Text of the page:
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" A blockade must not extend beyond the ports and coasts belonging to or occupied by the enemy. ARTICLE 2 In accordance with the Declaration of Paris of 1856, a blockade, in order to be binding, must be effective — that is to say, it must be maintained... "
The War from this Side: Editorials from the North American, Philadelphia ... - Page 7
1916
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The New Englander, Volume 14

Social sciences - 1856
...war, are not liable to capture under an enemy's flag ; and That blockades, in order to be binding, must be maintained by a force sufficient really to prevent access to the coast of the enemy. The parties to this declaration engage to brine it to the notice of states not...
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Transactions of the National Association for the Promotion of Social Science

Great Britain - 1869
...blockade, such as to constitute the breach of it an offence, must, according to the Declaration of Paris, be maintained by a force sufficient really to prevent access to the shore of the enemy. Such a force would surely be sufficient to capture the trader when he appears in...
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The Law of Blockade: Its History, Present Condition, and Probable Future ...

Henry Bargrave Deane - Blockade - 1870 - 55 pages
...in that treaty are as follows, " Blockades, to be binding, must be effective ; that is to say, they must be maintained by a force sufficient really to prevent access to the shores of the enemy." Blockade, however, is not defined in these words ; it is merely explained, as...
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The Institutes of English Public Law: Embracing an Outline of General ...

David Nasmith - Conflict of laws - 1873 - 455 pages
...Declaration of Paris (already cited, p. 320) the blockade, to be binding, must be effective ; that is to say, must be maintained by a force sufficient really to prevent access to the coast of the enemy. Any attempt to convey persons or goods to or from the place blockaded is termed...
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William Ewart Gladstone and his contemporaries, Volumes 3-4

Thomas Archer (historical writer.) - 1883
...fourthly, blockades in order to be binding were to be made effective, that is to say, they were to be maintained by a force sufficient really to prevent access to the enemy's coast. The concurrence of the government of the United States was sought for these resolutions,...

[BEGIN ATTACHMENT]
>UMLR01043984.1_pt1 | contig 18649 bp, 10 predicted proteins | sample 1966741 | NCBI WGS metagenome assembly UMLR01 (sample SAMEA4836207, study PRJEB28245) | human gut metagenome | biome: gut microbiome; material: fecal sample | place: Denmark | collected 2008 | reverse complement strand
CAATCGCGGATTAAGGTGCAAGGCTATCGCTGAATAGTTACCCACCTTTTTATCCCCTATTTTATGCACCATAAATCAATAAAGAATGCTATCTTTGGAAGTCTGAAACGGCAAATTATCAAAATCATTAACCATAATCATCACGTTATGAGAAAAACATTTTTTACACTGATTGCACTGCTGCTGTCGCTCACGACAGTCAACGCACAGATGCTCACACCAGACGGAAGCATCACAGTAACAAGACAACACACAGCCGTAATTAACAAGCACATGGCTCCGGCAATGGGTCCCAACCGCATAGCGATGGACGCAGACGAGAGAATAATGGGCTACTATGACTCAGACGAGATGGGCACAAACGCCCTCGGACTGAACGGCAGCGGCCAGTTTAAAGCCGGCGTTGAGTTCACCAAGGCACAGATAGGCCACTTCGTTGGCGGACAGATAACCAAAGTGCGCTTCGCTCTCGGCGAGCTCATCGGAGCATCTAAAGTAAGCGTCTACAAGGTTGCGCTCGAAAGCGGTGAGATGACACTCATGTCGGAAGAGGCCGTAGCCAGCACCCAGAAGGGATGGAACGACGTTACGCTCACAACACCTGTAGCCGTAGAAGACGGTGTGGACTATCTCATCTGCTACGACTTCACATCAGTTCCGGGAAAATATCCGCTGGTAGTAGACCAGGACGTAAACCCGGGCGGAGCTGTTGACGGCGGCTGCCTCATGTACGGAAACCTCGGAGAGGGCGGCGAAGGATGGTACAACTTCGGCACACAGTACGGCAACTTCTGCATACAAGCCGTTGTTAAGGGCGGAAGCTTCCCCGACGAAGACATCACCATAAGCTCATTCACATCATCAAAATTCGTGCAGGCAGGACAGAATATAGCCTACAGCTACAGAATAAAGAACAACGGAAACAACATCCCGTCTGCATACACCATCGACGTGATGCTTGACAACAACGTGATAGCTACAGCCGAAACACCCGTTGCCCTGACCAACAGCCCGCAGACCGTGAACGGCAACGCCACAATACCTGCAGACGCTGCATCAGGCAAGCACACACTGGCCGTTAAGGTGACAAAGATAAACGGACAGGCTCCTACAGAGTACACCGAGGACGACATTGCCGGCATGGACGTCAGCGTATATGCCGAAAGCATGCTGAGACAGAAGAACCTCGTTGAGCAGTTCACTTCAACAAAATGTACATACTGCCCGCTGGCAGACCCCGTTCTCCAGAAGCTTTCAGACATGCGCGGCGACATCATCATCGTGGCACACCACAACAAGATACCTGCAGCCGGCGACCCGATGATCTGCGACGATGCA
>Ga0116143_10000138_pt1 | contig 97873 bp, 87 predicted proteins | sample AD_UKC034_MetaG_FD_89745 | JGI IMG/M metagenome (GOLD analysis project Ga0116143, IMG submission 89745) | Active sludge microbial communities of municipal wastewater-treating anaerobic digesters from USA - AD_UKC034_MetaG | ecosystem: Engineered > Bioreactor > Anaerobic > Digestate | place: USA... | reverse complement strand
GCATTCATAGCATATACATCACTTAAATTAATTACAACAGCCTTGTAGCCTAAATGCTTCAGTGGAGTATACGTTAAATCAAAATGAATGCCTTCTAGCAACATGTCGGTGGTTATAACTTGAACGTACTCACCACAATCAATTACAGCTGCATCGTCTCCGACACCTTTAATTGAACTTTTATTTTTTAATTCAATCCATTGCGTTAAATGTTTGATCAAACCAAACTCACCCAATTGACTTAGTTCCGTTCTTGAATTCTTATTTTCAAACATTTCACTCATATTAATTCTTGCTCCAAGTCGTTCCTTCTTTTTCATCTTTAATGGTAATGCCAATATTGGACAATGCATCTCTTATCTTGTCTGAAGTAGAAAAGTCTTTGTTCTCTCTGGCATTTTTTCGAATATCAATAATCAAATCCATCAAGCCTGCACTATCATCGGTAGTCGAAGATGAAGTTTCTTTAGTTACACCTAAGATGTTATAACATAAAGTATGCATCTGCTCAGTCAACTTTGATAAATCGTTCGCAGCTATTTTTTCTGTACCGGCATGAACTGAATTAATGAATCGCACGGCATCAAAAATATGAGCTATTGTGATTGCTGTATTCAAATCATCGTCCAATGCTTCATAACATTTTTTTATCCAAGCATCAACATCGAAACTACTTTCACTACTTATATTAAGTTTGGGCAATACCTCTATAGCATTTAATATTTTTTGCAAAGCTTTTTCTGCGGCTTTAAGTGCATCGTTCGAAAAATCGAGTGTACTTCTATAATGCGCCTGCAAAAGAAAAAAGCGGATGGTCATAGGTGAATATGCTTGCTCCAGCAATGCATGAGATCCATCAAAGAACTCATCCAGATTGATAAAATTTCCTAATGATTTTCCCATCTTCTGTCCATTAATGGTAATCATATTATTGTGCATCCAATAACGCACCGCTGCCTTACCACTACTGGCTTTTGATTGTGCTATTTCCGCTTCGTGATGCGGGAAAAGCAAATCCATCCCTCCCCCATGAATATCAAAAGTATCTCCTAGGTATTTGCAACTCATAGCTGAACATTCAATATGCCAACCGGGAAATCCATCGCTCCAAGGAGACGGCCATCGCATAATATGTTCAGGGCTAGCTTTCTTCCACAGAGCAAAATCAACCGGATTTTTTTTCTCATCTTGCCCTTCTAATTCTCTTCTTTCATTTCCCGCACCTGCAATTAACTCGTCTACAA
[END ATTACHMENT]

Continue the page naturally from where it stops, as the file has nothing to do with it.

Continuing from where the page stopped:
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William Ewart Gladstone and His Contemporaries: Fifty Years of ..., Volumes 3-4

Thomas Archer - Great Britain - 1883
...fourthly, blockades in order to be binding were to be made effective, that is to say, they were to be maintained by a force sufficient really to prevent access to the enemy's coast. The concurrence of the government of the United States was sought for these resolutions,...
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A Manual of Public International Law

Thomas Alfred Walker - International law - 1895 - 244 pages
...sufficiently near." The plenipotentiaries at Paris were content to demand merely that the blockade be " maintained by a force sufficient really to prevent access to the coast of the enemy." A blockade may in certain cases be effectively maintained by land batteries, and...
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The North Carolina Booklet: Great Events in North Carolina History, Volumes 1-2

Martha Helen Haywood, Mrs. Hubert Haywood, Mary Hilliard Hinton - Local history - 1901
...proceed, by declaring that " Blockades, in order to be binding, must be effective ; that is to say, must be maintained by a force sufficient really to prevent access to the enemy's coast." It was obviously impossible at that time for the Federal Government to enforce a blockade...
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Some Problems of International Law

Charles Noble Gregory - Contraband of war - 1904 - 104 pages
...1856, a paper blockade is of no legal force, and a blockade to be recognized by the law of nations must be "maintained by a force sufficient really to prevent access to the coast of the enemy."20 This immensely increased the security of neutral commerce and ought not, by...
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New theories in physics

Z. Ajduk - 1905 - 548 pages
...1856, a paper blockade is of no legal force, and a blockade to be recognized by the law of nations must be "maintained by a force sufficient really to prevent access to the coast of the enemy. "20 This immensely increased the security of neutral commerce and ought not, by...
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